Last week was the fifteenth anniversary of the publication of my first book: Squash: A History of the Game. It is still selling well and still the source of much discussion within the game.
Last month, two people that I was close to passed on to the squash court in the sky. One was Charlie Ufford. I had two long paragraphs in Squash about Charlie. The paragraphs came divided, conveniently or inconveniently for him, by the first eight-page photo insert. So many people, flipping open the book, came to read about Charlie and his remarkable and still unbroken record of reaching at least the quarterfinals of the National Singles fourteen times. He was one of the charter members of the Quaker Squashers, a secret society of Friends who were friendly with a squash racquet (Willing Patterson was another). As the first person to receive the President’s Cup, US Squash’s highest annual award, Ufford was known for his quick wrist, his tremendous sportsmanship and his off-court leadership.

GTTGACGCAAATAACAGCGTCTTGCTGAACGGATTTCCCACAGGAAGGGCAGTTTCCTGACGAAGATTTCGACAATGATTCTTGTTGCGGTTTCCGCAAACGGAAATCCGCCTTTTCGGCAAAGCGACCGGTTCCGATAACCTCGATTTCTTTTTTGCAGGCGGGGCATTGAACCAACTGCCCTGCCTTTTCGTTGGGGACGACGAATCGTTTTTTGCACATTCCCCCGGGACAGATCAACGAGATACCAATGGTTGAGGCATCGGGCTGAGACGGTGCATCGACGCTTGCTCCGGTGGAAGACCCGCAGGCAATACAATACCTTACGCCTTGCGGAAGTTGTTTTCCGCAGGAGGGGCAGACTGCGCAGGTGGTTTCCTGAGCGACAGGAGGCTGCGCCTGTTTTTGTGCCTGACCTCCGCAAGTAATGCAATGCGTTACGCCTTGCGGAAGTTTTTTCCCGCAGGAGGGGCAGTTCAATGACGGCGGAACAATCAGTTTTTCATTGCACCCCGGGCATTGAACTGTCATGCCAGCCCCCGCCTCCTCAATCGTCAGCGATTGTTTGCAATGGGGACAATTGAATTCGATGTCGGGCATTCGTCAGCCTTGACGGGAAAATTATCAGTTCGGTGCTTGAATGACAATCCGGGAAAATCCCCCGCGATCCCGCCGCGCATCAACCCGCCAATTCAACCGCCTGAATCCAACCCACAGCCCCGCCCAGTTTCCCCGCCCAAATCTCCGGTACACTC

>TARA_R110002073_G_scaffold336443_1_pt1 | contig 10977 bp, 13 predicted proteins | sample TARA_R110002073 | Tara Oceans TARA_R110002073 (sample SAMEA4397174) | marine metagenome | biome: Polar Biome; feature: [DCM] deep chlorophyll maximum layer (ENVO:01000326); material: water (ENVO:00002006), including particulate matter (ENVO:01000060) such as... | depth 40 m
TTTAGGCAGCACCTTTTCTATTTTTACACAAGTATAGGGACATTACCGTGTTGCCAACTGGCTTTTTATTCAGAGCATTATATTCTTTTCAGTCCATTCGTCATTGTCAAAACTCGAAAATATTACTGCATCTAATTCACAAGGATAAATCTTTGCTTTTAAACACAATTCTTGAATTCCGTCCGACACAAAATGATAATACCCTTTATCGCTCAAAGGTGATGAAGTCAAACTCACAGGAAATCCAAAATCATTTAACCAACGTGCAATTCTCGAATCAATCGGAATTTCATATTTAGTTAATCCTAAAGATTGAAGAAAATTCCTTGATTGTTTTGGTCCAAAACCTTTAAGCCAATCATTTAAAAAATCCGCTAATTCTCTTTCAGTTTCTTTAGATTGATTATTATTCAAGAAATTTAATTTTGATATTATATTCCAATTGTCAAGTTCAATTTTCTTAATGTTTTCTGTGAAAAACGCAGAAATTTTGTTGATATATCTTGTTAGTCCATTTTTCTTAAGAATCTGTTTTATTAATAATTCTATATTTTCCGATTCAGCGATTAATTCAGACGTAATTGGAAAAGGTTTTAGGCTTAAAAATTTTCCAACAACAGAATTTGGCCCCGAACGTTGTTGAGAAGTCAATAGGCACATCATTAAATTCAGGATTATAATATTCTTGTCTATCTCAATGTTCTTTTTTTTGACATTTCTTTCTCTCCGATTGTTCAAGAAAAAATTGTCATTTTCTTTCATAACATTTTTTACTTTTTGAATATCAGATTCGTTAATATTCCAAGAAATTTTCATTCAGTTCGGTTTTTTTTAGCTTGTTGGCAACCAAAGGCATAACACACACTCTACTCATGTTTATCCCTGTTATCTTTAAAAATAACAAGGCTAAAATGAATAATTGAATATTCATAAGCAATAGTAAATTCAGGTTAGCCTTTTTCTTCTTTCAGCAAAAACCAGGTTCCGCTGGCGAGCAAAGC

The other Charlie who died was my beloved uncle. He played squash at Andover and at Dartmouth. I remember playing him on Thanksgiving mornings, year after year, on a frigid old hardball court in Boston, desperately trying to finally beat him.
Before he died he showed me a clipping from the winter of 1968, when The Dartmouth, the student newspaper, wrote an article about the freshman squash team. Charlie played No.3 on the team and was unbeaten. The lede, by Ken Field, is brilliant: “Charlie Collier doesn’t look like a squash player. In fact, he complains that he is so skinny he has to wear skis in the bathtub to keep from being washed down the drain.”